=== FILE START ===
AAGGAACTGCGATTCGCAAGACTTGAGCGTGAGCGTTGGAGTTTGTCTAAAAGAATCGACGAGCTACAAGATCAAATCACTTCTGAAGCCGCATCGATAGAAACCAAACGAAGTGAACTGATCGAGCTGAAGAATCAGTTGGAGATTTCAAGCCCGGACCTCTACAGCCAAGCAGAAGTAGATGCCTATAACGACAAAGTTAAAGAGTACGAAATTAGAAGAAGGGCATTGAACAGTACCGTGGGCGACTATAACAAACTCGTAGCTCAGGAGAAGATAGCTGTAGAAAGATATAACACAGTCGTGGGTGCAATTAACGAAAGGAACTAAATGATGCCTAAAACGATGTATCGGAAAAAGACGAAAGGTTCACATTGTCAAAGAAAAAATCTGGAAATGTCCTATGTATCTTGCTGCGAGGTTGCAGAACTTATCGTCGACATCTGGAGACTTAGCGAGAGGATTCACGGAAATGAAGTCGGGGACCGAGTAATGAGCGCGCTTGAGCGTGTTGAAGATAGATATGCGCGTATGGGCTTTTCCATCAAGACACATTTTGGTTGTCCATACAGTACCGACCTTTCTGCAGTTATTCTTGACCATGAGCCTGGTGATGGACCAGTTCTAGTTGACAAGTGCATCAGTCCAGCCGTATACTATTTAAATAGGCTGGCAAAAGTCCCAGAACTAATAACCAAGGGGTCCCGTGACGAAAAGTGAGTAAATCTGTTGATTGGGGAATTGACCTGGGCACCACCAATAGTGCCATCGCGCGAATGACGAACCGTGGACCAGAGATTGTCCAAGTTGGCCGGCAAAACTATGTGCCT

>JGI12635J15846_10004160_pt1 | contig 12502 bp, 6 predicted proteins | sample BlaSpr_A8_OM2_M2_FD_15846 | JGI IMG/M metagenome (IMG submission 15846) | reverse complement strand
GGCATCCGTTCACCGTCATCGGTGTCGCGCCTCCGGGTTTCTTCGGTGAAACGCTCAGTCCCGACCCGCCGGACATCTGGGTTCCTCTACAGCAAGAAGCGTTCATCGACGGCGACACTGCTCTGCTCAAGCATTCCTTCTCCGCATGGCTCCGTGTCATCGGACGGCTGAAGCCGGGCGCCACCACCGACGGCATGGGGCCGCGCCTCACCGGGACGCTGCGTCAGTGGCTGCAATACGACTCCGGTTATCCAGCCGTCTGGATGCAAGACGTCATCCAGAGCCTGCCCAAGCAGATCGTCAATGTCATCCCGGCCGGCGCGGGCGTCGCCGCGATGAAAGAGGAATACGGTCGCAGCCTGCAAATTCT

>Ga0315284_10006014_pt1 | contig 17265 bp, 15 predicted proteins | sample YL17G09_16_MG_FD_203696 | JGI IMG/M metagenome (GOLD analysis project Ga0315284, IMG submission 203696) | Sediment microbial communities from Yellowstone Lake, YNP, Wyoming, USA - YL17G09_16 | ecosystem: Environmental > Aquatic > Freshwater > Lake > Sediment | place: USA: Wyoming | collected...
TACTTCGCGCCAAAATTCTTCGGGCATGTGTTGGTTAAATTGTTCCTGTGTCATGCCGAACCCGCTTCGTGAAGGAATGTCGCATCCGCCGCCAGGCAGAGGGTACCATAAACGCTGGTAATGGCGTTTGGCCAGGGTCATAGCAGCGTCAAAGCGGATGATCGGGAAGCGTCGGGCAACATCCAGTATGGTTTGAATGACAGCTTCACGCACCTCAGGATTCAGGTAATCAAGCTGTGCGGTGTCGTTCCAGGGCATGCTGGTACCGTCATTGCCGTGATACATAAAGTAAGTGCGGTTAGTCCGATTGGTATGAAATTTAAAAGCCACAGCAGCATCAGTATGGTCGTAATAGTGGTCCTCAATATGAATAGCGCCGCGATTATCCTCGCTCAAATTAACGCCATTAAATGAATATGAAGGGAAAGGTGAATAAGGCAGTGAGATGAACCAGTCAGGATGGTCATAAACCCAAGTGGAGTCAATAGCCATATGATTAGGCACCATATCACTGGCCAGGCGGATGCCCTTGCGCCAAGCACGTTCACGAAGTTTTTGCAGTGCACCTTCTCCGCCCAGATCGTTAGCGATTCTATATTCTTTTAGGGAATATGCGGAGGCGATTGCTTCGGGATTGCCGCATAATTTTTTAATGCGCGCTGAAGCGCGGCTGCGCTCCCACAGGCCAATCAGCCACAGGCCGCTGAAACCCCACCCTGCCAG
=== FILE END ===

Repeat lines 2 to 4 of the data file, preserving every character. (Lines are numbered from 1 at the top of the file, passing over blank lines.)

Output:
>JGI12635J15846_10004160_pt1 | contig 12502 bp, 6 predicted proteins | sample BlaSpr_A8_OM2_M2_FD_15846 | JGI IMG/M metagenome (IMG submission 15846) | reverse complement strand
GGCATCCGTTCACCGTCATCGGTGTCGCGCCTCCGGGTTTCTTCGGTGAAACGCTCAGTCCCGACCCGCCGGACATCTGGGTTCCTCTACAGCAAGAAGCGTTCATCGACGGCGACACTGCTCTGCTCAAGCATTCCTTCTCCGCATGGCTCCGTGTCATCGGACGGCTGAAGCCGGGCGCCACCACCGACGGCATGGGGCCGCGCCTCACCGGGACGCTGCGTCAGTGGCTGCAATACGACTCCGGTTATCCAGCCGTCTGGATGCAAGACGTCATCCAGAGCCTGCCCAAGCAGATCGTCAATGTCATCCCGGCCGGCGCGGGCGTCGCCGCGATGAAAGAGGAATACGGTCGCAGCCTGCAAATTCT

>Ga0315284_10006014_pt1 | contig 17265 bp, 15 predicted proteins | sample YL17G09_16_MG_FD_203696 | JGI IMG/M metagenome (GOLD analysis project Ga0315284, IMG submission 203696) | Sediment microbial communities from Yellowstone Lake, YNP, Wyoming, USA - YL17G09_16 | ecosystem: Environmental > Aquatic > Freshwater > Lake > Sediment | place: USA: Wyoming | collected...